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    July 8, 2024

    The Pros and Cons of a 4-Day Workweek

    The modern workforce is constantly evolving, and one of the most intriguing developments in recent years is the concept of the 4-day workweek. Initially proposed as a means to boost productivity and employee satisfaction, the idea has garnered significant attention from businesses and employees alike. But is it truly feasible for most companies? While the benefits are appealing, the widespread adoption of this model may not be as close as it seems.

    The Benefits of a 4-Day Workweek

    Increased Productivity

    According to an article by the World Economic Forum, research showed that one of the most surprising benefits of a 4-day workweek is increased productivity. This aligns with a national survey from CNBC/Generation Lab, which found that an overwhelming 81% of 18 to 34-year-old respondents believe a four-day workweek would boost their company’s productivity. In comparison, 19% said productivity would decline. Employees tend to be more focused and motivated after an extra day off. This concentrated effort often leads to higher quality work being completed in a shorter period.

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    Enhanced Employee Satisfaction

    The same article highlights that employee satisfaction tends to skyrocket with a 4-day workweek. The extra day off gives employees more time to rest, pursue personal interests, and spend time with family and friends. This improved work-life balance can lead to happier, more engaged employees who are less likely to experience burnout. According to the article from the World Economic Forum, more than 9 out of 10 employees who participated in the reported study responded positively, saying they wanted to continue the 4-day work week.

    Good for the Planet

    A study in the UK found that a 10% reduction in hours led to an 8.6% drop in carbon emissions and a 21% drop in car miles traveled. Although climate benefits are challenging to measure, one of the lead researchers on this case, Juliet Schor, argues that a shorter working week is key to vital to the carbon emissions reduction the world needs.

    Real-World Success Stories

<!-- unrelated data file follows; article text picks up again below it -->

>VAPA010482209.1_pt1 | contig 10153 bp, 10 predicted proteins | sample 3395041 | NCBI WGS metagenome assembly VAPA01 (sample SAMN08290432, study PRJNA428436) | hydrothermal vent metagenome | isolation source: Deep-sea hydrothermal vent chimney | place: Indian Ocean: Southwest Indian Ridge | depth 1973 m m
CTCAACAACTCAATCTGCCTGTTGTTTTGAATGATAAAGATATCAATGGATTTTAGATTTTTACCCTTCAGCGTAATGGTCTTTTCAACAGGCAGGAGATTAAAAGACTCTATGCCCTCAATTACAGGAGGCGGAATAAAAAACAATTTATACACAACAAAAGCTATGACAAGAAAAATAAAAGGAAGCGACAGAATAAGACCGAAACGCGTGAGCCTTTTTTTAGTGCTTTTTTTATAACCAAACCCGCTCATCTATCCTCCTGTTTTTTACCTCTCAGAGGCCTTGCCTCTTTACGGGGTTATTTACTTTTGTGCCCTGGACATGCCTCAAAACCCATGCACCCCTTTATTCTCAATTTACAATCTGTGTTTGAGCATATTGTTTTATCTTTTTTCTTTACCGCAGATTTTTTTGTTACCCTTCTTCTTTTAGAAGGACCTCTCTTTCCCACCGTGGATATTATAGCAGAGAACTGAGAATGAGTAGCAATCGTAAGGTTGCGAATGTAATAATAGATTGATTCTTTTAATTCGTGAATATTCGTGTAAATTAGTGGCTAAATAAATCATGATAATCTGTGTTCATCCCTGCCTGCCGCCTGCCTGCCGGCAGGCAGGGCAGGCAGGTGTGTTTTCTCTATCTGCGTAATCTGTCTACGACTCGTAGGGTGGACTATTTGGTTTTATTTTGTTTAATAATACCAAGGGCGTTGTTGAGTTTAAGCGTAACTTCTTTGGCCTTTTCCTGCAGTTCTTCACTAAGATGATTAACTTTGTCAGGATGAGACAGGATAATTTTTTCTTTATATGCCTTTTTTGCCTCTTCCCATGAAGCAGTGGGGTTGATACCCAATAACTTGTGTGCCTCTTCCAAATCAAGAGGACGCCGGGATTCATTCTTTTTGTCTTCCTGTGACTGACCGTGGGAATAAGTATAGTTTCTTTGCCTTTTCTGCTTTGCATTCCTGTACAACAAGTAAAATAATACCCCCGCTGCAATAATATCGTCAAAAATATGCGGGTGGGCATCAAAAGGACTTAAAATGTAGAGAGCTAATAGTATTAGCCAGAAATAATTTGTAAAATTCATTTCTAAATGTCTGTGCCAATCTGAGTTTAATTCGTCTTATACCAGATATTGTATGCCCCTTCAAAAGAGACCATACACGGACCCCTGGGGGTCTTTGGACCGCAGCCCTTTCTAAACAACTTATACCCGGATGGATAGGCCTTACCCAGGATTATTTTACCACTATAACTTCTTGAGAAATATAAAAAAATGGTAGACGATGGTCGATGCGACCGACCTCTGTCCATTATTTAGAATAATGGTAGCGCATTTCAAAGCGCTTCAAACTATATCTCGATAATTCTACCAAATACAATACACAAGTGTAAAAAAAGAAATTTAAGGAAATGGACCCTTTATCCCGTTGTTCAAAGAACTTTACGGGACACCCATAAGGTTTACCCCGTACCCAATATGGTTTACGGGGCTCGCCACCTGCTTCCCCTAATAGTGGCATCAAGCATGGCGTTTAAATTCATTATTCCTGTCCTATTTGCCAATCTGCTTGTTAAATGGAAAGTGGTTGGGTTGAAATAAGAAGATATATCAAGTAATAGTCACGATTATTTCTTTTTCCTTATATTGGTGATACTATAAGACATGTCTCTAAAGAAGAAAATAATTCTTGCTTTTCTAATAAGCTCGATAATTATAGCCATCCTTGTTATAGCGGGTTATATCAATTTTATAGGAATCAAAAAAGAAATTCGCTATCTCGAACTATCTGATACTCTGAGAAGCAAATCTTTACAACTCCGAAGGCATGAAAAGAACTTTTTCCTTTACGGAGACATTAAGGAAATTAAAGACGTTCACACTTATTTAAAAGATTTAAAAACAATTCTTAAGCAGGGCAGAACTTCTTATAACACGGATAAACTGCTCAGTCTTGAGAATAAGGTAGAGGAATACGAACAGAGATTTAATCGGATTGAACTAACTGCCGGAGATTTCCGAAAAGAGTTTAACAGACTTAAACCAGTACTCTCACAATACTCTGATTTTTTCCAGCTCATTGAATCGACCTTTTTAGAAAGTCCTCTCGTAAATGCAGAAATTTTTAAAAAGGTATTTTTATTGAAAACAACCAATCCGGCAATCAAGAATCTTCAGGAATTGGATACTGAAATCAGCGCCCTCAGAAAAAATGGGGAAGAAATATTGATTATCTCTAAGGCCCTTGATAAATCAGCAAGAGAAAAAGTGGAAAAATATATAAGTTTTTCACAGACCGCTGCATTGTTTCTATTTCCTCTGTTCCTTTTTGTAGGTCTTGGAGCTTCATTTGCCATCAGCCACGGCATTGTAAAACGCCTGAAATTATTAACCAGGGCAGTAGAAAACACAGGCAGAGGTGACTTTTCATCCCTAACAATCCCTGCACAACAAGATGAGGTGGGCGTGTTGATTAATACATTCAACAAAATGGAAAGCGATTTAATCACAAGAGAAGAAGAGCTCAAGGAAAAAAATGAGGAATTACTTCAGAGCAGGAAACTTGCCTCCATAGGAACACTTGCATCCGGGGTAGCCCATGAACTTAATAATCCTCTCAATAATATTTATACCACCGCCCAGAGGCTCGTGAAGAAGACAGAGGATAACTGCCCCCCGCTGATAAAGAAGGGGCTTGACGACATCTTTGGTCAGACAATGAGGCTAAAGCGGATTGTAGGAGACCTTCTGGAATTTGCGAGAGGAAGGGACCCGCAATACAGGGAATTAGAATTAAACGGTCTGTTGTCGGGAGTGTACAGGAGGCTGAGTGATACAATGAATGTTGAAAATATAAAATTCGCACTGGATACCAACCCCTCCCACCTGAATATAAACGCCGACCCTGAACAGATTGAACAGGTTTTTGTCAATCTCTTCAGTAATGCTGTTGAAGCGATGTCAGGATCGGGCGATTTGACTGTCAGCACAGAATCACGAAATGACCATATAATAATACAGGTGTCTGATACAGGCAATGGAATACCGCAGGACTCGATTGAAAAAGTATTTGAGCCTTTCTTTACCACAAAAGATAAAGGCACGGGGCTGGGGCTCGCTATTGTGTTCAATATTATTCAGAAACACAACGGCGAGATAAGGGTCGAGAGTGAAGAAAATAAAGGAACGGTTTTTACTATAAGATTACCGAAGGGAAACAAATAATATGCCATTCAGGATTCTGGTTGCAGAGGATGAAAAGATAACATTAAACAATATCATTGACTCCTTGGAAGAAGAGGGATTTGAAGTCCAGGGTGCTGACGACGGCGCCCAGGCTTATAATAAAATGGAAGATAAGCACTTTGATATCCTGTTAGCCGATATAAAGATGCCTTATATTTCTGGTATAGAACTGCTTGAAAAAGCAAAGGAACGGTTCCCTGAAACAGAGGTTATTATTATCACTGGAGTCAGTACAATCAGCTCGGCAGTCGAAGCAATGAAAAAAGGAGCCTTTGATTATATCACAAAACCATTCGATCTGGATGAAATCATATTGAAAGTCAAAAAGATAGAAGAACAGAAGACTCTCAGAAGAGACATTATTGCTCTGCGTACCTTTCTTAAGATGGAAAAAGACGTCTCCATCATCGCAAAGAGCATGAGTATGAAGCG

Bjorn Reynolds, founder and CEO of workforce management company Safeguard Global, shared the outcomes of his company’s recent four-day workweek trial with HR Brew. The company found that employees were not only happier but also more productive. The trial revealed that a shorter workweek could substantially improve employee morale and overall efficiency, although depending on the industry, the results may vary.

    The Drawbacks of a 4-Day Workweek

    Consumer Demand

    Despite the potential benefits, the HR Brew article also outlines several challenges. One of the most significant is aligning with consumer schedules. Many businesses operate on a 5-day cycle, and customers expect services to be available during traditional working hours. A 4-day workweek could decrease customer satisfaction for companies heavily reliant on customer interaction.

    Employee Burnout

    Another potential drawback is the risk of employee burnout. Compressing the same amount of work into four days can lead to longer hours and increased stress, counteracting the benefits a shorter workweek aims to provide. While some employees may thrive under this model, others may find the intensified workload overwhelming.

    Industry-Specific Challenges

    Certain industries face unique challenges when considering a 4-day workweek. For instance, healthcare and public services require continuous operations, making it difficult to implement a shorter workweek without compromising service quality. Similarly, small businesses might struggle with the financial implications, such as increased overtime costs and the need for additional staffing.

    Hypothesis and Future Consideration

    Given the mixed results from real-world trials and the inherent challenges, it seems premature to advocate for a widespread shift to a 4-day workweek. While increased productivity and employee satisfaction benefits are compelling, the practical limitations and industry-specific hurdles cannot be ignored.

    However, a more flexible approach to working hours warrants further exploration. Hybrid models, where employees can choose between a 4-day or 5-day workweek, could offer a balanced solution. Flexibility in working hours might also accommodate various business needs while still providing employees with the benefits of a shorter workweek.


    The idea of a 4-day workweek is intriguing and promising, offering numerous benefits that could revolutionize the modern workplace. However, the challenges highlighted in both articles suggest that a one-size-fits-all approach is not feasible now.

    As businesses continue experimenting with and refining their working models, it is crucial to consider both the potential advantages and drawbacks. Ongoing research and trials will be essential in determining whether the 4-day workweek can become a practical and sustainable option for a broader range of industries and employees.

    For now, the key takeaway is the importance of flexibility and adaptation. By staying open to new ideas and continuously evaluating what works best for both employees and consumers, businesses can strive to create a work environment that fosters growth, satisfaction, and success.

    Interested in learning more about optimizing workplace efficiency? Book a call to chat with a consultant today..



    Drew Fortin

    Drew is a people-first, values-driven leader with nearly 20 years of growth strategy and team-building experience across retail, marketing technology, local media, and HR tech. He spent 7 years at The Predictive Index, where he was Chief Growth Officer responsible for the company's strategy to build the world's first...

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